Bringing Rain

crayola supplies

household supplies

Why?

Folklore meets science when you research rain stories, create a mobile demonstrating the stages of the water cycle, and write original folktales using rhyme, rhythm, and repetition.

Steps

  1. 1. Read the Nandi folktale, Bringing the Rain to Kapiti Plain, retold by Verna Aardema and illustrated by Beatriz Vidal. Research water cycles, including evaporation, cloud formation, and precipitation. Discuss the effects of drought on plants and animals.
  2. 2. Work in teams to create figures representing stages of the water cycle to hang on a mobile. Cover your work area with newspaper. Use Crayola® Colored Pencils or Color Sticks on to draw clouds, rain, sun, and representations of evaporation.
  3. 3. Cut out each drawing with Crayola Scissors. Trace and mount each piece on cardboard with Crayola School Glue, sandwiching a long string between the paper and cardboard. Dry.
  4. 4. Arrange drawings so they are in a circular formation representing the water cycle. Cut the strings on each piece so their lengths will position them correctly when hung from a recycled cardboard tube. Tie each string to the cardboard tube so drawings hang in a large circle. Run a long piece of string through the tube and tie for hanging.
  5. 5. Use your water cycle mobile to help you write your own rhyming, repetitive folktale about how rain comes to the land. Refer to Aardema's retelling for a suggested rhythm and pattern. Share folktales with classmates.

adaptations

Teachers use mobiles and folktales as assessment tools to determine student understanding of the water cycle and its relationship to weather and climatic patterns.

Students engage in dialogue about the effects of too much rain and how floods affect the soil, animal life, and human communities.

Compare beliefs and legends about rain in various cultures. For example, children research the story of Saint Swithin's Day, observed in England on July 15. After being made a saint, Swithin's body was moved to Winchester Cathedral during a heavy rain. The rain continued for 40 days, which was source of the legend that if it is raining on July 15, it will rain for 40 more days.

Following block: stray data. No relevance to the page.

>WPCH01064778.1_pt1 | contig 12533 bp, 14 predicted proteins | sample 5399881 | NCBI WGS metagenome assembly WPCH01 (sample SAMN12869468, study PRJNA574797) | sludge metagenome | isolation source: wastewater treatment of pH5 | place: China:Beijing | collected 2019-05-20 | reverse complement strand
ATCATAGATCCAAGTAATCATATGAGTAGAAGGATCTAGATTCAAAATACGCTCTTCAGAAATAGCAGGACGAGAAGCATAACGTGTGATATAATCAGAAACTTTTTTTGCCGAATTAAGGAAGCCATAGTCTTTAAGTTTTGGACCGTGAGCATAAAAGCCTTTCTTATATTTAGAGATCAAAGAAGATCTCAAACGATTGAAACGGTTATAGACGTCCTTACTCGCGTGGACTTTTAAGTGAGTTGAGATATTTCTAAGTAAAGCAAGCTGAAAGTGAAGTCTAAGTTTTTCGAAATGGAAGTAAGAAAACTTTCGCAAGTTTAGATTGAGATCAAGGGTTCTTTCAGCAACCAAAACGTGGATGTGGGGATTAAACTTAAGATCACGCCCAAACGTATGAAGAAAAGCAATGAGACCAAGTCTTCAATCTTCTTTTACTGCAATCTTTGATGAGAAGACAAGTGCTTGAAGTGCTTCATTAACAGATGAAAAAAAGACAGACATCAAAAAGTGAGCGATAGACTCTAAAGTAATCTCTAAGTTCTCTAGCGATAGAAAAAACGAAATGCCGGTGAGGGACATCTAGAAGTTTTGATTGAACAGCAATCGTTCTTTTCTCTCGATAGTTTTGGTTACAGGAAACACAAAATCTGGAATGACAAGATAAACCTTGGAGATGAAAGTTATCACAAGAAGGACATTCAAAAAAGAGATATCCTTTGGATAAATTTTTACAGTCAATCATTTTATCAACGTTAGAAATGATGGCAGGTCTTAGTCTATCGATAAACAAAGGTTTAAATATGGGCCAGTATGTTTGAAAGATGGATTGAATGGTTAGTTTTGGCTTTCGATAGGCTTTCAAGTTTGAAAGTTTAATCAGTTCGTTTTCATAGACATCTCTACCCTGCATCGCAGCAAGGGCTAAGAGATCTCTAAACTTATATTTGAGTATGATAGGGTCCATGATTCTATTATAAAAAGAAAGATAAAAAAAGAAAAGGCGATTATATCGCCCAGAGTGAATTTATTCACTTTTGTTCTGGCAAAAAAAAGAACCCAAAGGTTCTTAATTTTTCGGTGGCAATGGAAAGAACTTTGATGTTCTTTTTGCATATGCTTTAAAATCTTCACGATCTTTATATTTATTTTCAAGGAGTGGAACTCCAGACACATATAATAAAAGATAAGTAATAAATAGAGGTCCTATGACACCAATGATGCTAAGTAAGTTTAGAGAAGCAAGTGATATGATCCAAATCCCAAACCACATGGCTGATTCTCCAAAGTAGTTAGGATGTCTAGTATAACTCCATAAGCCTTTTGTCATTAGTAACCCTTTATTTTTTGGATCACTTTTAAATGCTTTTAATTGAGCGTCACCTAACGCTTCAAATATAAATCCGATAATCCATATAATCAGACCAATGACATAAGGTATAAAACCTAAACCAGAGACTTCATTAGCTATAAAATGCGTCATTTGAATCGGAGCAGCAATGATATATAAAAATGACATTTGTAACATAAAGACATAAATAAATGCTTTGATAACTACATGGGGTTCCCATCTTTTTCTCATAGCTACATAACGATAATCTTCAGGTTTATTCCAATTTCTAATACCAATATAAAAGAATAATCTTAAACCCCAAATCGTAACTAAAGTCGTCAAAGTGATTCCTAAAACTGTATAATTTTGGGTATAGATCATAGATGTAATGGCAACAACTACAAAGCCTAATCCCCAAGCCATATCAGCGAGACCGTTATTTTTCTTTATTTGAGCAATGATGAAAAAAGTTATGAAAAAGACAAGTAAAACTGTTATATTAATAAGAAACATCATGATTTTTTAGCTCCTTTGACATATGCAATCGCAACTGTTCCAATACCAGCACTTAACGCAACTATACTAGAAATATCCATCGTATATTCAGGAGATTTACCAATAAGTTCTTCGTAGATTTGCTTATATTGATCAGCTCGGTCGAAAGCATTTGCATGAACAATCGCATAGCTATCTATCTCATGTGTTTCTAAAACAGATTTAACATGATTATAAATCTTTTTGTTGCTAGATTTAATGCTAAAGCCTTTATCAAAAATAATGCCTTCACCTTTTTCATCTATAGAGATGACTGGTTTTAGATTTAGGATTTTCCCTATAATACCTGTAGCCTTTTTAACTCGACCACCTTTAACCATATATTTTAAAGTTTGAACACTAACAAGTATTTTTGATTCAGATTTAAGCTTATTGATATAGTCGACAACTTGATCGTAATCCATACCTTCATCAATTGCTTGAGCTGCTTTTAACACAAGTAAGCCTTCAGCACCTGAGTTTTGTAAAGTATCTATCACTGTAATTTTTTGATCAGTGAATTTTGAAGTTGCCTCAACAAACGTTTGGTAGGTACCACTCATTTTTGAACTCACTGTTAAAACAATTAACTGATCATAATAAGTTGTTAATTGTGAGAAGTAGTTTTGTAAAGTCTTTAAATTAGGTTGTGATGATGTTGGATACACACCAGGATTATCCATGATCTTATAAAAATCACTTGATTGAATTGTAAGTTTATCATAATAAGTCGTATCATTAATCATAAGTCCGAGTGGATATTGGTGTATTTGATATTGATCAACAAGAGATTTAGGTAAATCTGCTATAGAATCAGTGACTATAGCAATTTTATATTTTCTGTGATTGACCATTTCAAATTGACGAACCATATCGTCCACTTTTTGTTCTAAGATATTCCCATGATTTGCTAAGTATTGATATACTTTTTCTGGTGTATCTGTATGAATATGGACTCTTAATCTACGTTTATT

Focus on water conservation in folk tales, putting a modern twist on how people waste water and the effect that has on other living things. Write short rhyming folktales with watercolor pencil and display with mobiles to share a message about conserving water resources. Offer your display to community organizations.

benefits

Students research folklore and scientific information about rain and water cycles.

Students communicate their understanding of water cycles by creating mobiles showing each stage.

Students write their own folk tales, explaining the water cycle and its relationship to weather and climatic patterns using rhyme, rhythm, and repetition.

grades

Grades 1 to 3
Grades 4 to 6
Grades 7 to 12

subjects

Language Arts
Science
Visual Arts

time

30 to 60 minutes
Multiple Sessions

curriculum standards links

US: Research U.S. Standards
UK: Research UK Standards
Canada: Research Canada Standards

safety guidelines

Recycled Cardboard Tubes—Use paper towel tubes, gift-wrap tubes, or long cardboard tubes that can be cut to any length. Health professionals caution against using recycled toilet paper tubes for arts & crafts projects because of the potential fecal contamination.

Scissors—ATTENTION: The cutting edges of scissors are sharp and care should be taken whenever cutting or handling. Blunt-tip scissors should be used only by children 4 years and older. Pointed-tip scissors should be used only by children 6 years and older.

String-Like Materials—Includes string, raffia, lacing, yarn, ribbon, and other similar material. Children 3 years and younger should not be given any string-like material that is longer than 12 inches. Close adult supervision is essential whenever children use string-like material. When crafts are to be worn around the necks of children 8 years and younger, attach the ends of the “string-like material” with clear adhesive tape, which allows easy release of the bond if the craft becomes entangled or caught on equipment. For children older than 8 years, the ends of the “string-like material” may be tied and knotted.

© 2000 - 2007 Crayola, LLC